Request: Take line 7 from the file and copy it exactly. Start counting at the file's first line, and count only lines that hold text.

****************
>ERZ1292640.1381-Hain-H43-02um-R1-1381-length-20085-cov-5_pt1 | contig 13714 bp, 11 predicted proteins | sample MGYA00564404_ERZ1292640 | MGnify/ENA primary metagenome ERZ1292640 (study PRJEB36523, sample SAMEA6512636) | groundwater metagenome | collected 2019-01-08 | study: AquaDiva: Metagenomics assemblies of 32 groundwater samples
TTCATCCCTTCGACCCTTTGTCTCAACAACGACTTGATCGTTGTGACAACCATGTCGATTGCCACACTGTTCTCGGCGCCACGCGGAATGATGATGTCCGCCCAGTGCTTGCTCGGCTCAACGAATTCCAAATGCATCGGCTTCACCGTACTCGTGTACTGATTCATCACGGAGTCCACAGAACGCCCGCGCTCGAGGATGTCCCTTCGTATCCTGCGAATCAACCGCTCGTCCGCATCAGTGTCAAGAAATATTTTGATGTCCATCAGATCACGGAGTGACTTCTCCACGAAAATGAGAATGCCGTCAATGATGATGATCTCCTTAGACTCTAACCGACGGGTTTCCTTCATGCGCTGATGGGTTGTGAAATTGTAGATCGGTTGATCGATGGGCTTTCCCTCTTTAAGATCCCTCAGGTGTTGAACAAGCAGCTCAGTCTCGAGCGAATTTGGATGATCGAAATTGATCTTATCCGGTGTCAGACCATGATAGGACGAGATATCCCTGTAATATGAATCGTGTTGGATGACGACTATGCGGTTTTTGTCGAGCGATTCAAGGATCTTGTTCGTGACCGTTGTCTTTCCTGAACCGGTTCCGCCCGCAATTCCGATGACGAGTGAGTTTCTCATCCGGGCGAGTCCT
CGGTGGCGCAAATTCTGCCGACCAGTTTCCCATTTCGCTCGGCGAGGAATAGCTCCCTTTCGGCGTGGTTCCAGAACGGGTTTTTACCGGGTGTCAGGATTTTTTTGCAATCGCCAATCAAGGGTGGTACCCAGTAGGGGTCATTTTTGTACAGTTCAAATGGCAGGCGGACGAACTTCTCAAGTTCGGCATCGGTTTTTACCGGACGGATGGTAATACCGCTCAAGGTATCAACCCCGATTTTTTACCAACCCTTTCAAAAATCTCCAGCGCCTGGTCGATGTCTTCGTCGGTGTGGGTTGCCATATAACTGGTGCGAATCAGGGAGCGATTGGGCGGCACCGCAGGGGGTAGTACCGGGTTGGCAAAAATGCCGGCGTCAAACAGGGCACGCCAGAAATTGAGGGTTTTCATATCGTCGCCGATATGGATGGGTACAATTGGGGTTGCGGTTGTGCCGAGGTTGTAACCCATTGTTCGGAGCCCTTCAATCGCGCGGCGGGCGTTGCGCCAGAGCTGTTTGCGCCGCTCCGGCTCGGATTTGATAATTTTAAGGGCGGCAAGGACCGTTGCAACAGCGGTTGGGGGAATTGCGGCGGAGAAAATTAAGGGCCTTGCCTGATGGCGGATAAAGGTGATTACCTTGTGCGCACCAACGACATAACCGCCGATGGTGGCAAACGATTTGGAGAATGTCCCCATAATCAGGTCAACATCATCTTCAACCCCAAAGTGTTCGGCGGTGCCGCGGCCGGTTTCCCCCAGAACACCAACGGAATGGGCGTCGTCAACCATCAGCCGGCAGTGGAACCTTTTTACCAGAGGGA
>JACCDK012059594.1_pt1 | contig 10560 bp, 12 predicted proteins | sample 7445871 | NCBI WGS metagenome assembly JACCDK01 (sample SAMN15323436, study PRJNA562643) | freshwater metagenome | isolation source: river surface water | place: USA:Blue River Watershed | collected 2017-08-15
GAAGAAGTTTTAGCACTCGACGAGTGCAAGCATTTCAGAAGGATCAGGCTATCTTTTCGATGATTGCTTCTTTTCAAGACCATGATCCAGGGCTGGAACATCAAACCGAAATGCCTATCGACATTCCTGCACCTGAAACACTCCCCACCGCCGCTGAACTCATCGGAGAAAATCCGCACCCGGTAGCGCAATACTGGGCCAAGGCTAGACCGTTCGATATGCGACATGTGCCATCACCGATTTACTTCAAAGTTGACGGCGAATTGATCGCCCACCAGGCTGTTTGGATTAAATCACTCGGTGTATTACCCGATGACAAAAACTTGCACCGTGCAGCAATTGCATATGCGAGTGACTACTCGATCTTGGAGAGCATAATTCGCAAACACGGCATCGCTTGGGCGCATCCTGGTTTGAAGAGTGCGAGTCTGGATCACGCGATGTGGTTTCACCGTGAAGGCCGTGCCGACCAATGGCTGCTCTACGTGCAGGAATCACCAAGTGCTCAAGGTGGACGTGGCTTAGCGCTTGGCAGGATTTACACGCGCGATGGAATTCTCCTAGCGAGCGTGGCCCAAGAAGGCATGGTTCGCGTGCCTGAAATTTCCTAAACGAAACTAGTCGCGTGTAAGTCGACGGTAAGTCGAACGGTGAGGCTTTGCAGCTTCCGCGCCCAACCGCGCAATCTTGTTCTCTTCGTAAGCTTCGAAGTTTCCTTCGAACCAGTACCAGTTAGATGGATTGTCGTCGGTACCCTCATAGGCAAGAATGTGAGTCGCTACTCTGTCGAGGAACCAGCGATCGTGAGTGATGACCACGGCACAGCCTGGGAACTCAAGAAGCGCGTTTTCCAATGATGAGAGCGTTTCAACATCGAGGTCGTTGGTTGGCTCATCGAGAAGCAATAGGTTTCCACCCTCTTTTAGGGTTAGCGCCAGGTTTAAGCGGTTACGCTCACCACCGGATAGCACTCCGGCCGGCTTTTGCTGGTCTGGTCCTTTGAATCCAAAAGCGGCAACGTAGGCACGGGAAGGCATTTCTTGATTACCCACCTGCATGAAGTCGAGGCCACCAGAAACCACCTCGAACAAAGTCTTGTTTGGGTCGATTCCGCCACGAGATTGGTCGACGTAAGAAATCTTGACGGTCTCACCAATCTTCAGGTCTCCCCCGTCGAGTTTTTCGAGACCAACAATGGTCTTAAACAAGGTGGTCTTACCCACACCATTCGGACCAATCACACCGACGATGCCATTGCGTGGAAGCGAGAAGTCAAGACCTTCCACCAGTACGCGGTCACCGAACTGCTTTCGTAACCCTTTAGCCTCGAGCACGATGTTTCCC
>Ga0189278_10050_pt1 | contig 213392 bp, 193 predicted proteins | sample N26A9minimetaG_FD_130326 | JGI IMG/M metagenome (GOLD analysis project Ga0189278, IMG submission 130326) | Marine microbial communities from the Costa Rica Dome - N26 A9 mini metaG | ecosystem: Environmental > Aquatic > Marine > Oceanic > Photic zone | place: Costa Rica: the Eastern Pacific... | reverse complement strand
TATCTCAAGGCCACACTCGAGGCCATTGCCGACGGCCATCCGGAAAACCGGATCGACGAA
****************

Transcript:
TATCTCAAGGCCACACTCGAGGCCATTGCCGACGGCCATCCGGAAAACCGGATCGACGAA